Chinese #MeToo Student Activists Resort to Blockchain to Combat Censors 7101
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Sharat Chandra
Apr 24, 2018 at 10:38 PM

Student activists seeking to kindle the #MeToo campaign in China have turned to the technology to thwart government censorship.

An extraordinary show of dissidence developed after student Yue Xin accused prestigious Peking University of attempting to quell her demands for a public airing of a sexual harassment incident more than 20 years ago.In a letter that was widely shared online, the activist, Yue Xin, said that the university had threatened her mother so much that she had threatened to kill herself.

While she wasn’t affected by that incident, college officials have allegedly tried to threaten and cage her. The school overpowered her to delete information about the case and asked her parents to restrict her to home, the undergraduate student wrote.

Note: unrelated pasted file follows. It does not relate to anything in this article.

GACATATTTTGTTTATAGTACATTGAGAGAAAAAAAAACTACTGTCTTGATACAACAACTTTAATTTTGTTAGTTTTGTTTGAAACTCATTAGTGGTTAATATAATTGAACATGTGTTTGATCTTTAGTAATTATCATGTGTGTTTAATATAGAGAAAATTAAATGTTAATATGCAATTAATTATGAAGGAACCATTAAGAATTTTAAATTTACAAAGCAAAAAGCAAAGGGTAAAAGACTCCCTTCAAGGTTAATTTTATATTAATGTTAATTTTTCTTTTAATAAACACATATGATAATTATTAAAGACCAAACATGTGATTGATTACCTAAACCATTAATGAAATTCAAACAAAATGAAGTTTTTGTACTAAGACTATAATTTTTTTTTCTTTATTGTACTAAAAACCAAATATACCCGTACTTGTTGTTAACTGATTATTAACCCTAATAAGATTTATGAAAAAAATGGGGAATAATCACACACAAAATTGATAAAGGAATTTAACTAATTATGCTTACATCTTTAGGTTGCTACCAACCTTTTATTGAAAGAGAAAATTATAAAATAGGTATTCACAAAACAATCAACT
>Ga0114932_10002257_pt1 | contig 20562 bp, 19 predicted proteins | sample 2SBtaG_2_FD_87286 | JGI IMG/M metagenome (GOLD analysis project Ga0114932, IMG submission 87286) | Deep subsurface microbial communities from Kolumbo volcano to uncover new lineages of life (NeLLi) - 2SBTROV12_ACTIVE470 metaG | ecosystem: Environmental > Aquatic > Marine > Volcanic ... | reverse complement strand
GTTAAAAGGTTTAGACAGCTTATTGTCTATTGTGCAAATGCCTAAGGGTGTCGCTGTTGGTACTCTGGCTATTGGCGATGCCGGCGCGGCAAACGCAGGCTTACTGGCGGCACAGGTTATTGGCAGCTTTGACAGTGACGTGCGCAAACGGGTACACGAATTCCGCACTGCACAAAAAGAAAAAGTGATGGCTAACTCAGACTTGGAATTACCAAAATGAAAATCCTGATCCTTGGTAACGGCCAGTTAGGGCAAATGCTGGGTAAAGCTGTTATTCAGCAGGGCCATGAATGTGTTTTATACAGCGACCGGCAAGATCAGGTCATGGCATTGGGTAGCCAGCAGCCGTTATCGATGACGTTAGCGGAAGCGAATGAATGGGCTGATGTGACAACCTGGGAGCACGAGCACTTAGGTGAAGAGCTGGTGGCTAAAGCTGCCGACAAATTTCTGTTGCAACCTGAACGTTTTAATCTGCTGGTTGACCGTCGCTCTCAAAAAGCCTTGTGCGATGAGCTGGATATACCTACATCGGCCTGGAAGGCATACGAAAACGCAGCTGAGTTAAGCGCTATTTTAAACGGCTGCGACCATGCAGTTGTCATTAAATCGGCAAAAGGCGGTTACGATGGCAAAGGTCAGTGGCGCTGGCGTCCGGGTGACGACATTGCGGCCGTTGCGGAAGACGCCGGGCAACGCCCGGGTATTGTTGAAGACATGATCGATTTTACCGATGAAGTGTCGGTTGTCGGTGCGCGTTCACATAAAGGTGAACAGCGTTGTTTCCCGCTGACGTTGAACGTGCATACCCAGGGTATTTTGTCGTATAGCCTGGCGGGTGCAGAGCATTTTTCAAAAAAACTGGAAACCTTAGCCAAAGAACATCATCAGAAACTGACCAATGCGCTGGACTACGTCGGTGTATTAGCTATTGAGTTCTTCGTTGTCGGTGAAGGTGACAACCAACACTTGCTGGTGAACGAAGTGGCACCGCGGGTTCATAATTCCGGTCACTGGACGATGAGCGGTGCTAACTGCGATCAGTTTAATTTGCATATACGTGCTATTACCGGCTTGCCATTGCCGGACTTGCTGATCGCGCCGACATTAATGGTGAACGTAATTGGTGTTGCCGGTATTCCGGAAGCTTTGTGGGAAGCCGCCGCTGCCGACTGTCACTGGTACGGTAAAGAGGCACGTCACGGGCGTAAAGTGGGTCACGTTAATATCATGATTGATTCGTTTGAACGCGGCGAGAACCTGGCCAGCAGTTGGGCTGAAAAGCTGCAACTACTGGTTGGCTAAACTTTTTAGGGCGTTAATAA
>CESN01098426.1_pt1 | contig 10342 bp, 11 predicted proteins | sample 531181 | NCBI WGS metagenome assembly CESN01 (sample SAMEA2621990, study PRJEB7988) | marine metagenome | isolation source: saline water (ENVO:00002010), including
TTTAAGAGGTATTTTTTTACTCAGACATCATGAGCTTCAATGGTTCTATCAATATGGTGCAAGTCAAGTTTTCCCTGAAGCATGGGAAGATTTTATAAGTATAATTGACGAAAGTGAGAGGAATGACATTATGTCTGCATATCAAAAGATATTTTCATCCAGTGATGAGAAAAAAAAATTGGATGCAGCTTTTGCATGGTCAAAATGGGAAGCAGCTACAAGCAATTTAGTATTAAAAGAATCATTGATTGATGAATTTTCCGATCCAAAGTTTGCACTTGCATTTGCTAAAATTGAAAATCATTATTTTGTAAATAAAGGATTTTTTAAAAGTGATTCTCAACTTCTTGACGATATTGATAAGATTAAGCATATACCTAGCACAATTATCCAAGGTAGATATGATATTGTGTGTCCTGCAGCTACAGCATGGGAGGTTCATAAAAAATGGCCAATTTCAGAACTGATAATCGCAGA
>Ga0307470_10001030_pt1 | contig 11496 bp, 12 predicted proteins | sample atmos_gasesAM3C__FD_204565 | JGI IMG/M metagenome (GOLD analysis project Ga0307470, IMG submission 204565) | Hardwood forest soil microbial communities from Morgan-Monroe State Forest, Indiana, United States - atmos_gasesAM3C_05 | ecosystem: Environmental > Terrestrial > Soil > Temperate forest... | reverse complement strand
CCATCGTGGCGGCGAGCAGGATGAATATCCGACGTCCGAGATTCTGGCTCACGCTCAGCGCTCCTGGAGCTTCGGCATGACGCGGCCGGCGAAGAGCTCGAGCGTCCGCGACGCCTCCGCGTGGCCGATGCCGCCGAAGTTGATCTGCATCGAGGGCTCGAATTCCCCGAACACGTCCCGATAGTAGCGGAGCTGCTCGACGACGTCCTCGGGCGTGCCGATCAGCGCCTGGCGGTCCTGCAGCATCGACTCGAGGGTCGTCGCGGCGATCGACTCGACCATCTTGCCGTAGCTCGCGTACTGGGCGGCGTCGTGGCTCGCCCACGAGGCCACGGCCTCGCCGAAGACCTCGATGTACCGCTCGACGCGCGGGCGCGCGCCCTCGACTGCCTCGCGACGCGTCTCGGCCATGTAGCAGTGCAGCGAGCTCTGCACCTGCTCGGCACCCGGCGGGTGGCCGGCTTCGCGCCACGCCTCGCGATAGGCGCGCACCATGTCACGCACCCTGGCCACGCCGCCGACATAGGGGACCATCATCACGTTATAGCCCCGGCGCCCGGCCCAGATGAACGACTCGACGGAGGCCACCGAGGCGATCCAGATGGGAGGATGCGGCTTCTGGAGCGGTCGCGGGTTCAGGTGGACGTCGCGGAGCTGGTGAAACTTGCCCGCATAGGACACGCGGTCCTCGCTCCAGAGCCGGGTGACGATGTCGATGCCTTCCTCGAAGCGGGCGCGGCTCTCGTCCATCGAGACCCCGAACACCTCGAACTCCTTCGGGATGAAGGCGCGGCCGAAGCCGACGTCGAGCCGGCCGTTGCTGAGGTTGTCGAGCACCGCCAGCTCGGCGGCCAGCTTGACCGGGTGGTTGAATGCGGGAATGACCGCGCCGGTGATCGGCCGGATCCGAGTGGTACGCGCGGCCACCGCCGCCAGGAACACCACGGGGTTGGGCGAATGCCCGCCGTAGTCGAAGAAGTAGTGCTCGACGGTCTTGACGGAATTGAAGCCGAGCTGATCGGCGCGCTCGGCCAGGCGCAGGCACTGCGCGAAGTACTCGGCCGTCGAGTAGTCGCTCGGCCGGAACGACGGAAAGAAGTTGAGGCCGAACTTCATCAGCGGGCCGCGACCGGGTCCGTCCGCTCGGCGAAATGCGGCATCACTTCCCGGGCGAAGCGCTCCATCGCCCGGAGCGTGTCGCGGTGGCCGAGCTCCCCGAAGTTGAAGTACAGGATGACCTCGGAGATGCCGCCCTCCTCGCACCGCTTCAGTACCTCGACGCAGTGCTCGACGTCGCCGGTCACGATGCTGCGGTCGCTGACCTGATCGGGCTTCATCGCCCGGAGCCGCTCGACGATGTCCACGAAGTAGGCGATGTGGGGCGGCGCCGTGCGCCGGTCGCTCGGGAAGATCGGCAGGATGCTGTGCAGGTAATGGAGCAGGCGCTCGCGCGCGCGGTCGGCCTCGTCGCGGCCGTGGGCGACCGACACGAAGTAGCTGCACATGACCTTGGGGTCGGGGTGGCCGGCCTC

Yue’s open message resonated in a country that has a grim history of gender discrimination and where the #MeToo movement has been stifled. It’s also an unprecedented protest against the powers that be, especially given Peking University has for years been the alma mater of top Communist Party officials including Premier Li Keqiang. The letter went viral on platforms including Tencent Holdings Ltd.’s WeChat and Sina Corp.’s Weibo before related posts were quickly removed.

Yue Xin 's supporters stamped her memo on the ethereum blockchain ensuring it could never be deleted nor tampered with. “It’s symbolic but won’t be easily adopted by the public masses," said Isaac Mao, a San Francisco-based entrepreneur who’s building a media platform that uses blockchain technology to fight censorship. "Decentralised media still has miles to go. But it gives people new hope.”

“This is the biggest incident in more than ten years that students decided to ask the authorities to do more to boost transparency,” said Du Guang, a former researcher at the Central Party School, a Beijing-based government think-tank. “This incident reminds me of the student movements in the early Communist era.”

Some students pledged to avoid the university’s 120th-anniversary celebration in May with the hashtag #NotMyAnniversary.


Image via Peking University website